Mortgage interest rates have become increasingly volatile in May. Money is flowing into the stock market and out of the bond market. When bonds sell off, yields go up. Mortgages usually follow the bond market. Although recent mortgage interest rates are close to the high water mark for 2013, they are still at very reasonable levels. The best execution for thirty-year fixed rate mortgage has moved from around 3.5 percent to close to 3.75 percent in the middle of May. The volatility is the sharpest the market has seen in several months. There have been recent articles about the Federal Reserve Bank backing away from quantitate easing programs which include massive purchasing of Treasury Bonds. The obvious concern is that once the Fed stops buying bonds, the price of bonds, which are the foundation for the mortgage markets, would go up in rate. This would translate to still higher interest rates. The housing markets locally, and in some regions nationwide, remain very strong. In these hot markets, listings are selling in 14 days. The strong job market in the Washington metropolitan area is a key driver to home sales. The effects of the federal sequestration are going to start to filter though the economy. Many government workers from the Park Police to defense workers are feeling it. The math is not hard to understand. If someone is working several fewer hours less a week, they get paid less. This translates to less money they have to spend. It will be interesting to see the Federal Reserve minutes due to be released in the third week of May. The Fed is likely to show a little disagreement in its ranks. At the same time, the Fed should be reiterating its policy of not raising rates for a couple of years. The nation’s economy is moving forward. Inflation is very low. The world economy has some catching up to do. Job growth is getting better, but there is a long way to go for “full” employment. The GDP is expected to rise less than in previous quarters. The Congressional Budget office forecasted that the Federal budget deficit will fall to about $642 billion, or 4 percent of the nation’s annual economic output, about $200 billion lower than the agency estimated just three months ago. This is positive for both the economy and the bond market. The bottom line is this: there will be more volatility in the markets in coming weeks and rates, too, will be volatile. Rates in general are in a good range.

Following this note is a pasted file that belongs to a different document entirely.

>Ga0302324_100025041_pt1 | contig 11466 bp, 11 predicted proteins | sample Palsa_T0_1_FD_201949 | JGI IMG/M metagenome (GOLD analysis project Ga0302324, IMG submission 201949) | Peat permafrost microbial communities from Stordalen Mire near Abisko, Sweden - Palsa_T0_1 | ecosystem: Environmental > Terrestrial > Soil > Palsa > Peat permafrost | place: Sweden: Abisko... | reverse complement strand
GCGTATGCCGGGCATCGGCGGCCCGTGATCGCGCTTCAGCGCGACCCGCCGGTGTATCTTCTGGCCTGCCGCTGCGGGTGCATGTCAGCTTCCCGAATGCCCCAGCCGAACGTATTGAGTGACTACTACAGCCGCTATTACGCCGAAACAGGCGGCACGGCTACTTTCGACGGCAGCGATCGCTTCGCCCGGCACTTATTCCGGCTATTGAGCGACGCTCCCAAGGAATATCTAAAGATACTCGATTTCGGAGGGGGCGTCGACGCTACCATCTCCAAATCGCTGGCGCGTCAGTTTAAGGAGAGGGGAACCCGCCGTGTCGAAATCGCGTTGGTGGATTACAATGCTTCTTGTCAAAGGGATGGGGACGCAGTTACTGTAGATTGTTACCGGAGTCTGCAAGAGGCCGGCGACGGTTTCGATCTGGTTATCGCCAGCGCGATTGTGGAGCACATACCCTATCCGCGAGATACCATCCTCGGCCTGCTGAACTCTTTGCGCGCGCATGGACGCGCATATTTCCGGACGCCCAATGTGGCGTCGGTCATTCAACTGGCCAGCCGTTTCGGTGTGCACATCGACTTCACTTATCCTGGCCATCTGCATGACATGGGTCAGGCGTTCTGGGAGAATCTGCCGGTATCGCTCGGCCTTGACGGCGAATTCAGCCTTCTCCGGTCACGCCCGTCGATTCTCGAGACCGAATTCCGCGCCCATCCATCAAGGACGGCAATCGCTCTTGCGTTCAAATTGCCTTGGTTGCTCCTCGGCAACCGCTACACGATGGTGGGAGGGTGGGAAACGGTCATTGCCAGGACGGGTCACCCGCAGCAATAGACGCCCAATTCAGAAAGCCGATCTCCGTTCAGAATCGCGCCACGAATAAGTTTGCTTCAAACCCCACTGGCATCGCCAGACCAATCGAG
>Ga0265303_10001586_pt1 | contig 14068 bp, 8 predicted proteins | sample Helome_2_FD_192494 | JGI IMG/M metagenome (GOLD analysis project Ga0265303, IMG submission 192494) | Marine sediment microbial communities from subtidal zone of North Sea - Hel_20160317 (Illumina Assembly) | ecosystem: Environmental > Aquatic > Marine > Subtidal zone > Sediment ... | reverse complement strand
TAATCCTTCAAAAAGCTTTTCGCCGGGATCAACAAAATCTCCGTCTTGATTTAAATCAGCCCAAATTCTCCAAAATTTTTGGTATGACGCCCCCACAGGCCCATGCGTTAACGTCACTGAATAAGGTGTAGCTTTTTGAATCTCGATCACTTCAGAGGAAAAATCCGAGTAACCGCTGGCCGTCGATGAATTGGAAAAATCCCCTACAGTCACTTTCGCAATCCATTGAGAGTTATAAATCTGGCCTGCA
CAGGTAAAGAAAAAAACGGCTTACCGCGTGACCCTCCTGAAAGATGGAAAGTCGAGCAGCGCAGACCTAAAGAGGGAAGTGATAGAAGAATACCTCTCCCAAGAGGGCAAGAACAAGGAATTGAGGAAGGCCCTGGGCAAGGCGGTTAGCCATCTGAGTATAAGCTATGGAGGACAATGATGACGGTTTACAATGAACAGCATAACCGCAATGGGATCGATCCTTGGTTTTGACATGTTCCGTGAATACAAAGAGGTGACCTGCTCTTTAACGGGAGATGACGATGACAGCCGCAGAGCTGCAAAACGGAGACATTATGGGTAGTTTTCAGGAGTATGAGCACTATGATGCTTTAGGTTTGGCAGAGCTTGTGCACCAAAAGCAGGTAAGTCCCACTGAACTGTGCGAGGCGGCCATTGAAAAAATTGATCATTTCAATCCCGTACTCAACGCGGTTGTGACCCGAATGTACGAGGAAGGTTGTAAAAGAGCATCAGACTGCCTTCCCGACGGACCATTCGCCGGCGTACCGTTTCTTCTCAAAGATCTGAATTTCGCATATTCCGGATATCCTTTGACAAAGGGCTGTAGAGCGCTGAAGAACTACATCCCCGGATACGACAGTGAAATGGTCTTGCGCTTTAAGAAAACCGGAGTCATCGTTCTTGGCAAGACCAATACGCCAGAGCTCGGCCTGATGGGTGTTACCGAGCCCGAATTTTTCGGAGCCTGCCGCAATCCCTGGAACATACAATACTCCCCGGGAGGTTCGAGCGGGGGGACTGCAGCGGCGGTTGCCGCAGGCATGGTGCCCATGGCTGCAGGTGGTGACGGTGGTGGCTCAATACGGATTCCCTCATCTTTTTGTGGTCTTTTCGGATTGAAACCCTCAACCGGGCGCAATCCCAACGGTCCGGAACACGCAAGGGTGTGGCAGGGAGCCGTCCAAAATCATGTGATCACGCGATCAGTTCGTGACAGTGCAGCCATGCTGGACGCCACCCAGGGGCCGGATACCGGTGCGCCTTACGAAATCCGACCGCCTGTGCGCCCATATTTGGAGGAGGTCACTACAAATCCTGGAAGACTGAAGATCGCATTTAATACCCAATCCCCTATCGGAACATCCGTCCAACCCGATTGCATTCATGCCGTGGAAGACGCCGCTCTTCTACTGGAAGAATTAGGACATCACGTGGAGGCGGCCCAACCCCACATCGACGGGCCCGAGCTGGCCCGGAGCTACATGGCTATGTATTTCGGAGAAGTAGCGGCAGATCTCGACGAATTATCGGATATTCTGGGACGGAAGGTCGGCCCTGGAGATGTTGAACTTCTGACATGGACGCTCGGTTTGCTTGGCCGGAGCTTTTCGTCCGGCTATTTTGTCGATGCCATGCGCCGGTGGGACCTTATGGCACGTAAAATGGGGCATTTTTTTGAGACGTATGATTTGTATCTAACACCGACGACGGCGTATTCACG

The only constant about mortgage interest rates is that they do move. Depending on the economic news of the day rates will go higher or they will go lower. Case in point was the first week of May. The much touted monthly employment numbers blew past expectations. Additionally, the numbers preciously reported for the preceding two months were revised higher. Total nonfarm payrolls were higher by 165,000 led by 176,000 new private sector jobs. Most were expecting a number closer to 125,000. The unemployment rate fell to 7.5 percent. Most economists expected the rate to hold steady at 7.7 percent. Increased jobs were higher in transportation, financial services and health care. Job losses were seen in government and information services. Construction jobs were off by 6,000 after rising 138,000 for the previous six months. The jobs numbers were revised upwards for February and March. February was revised to 332,000 and March to 138,000 The report was the catalyst for the stock markets. The Standard and Poors index reached 16,000 and the Dow Jones Industrial average reached 15,000, both represented new highs. Conversely there was a selloff in the bond market. The 10-year Treasury notes were yielding around 1.62 percent before the jobs report was released. The yield on the 10-Year notes ended the day at 1.74 percent. Mortgage interest rates track the 10-Year Treasury notes. Mortgage rates bounced higher after the jobs numbers were released. Rates generally speaking rose by around 1/8 in rate. The overall jobs numbers are encouraging. They do point to an economy that is growing at a modest pace. The GDP numbers for the first quarter of 2013 showed a growth rate of 2.5 percent. Although positive, this is a modest pace. The effects of the government sequestration will likely be a weight in the second quarter numbers. Inflation remains benign. The rate of inflation is presently around 1.5 perfect. There is no cause for concern. Some inflation is good for the economy. Mortgage interest rates are still at very nice low levels. They are off of their recent lows, but not by much. Expect rates to keep in a relatively narrow range in the near term. It is still an excellent time if one needs a purchase or refinance mortgage.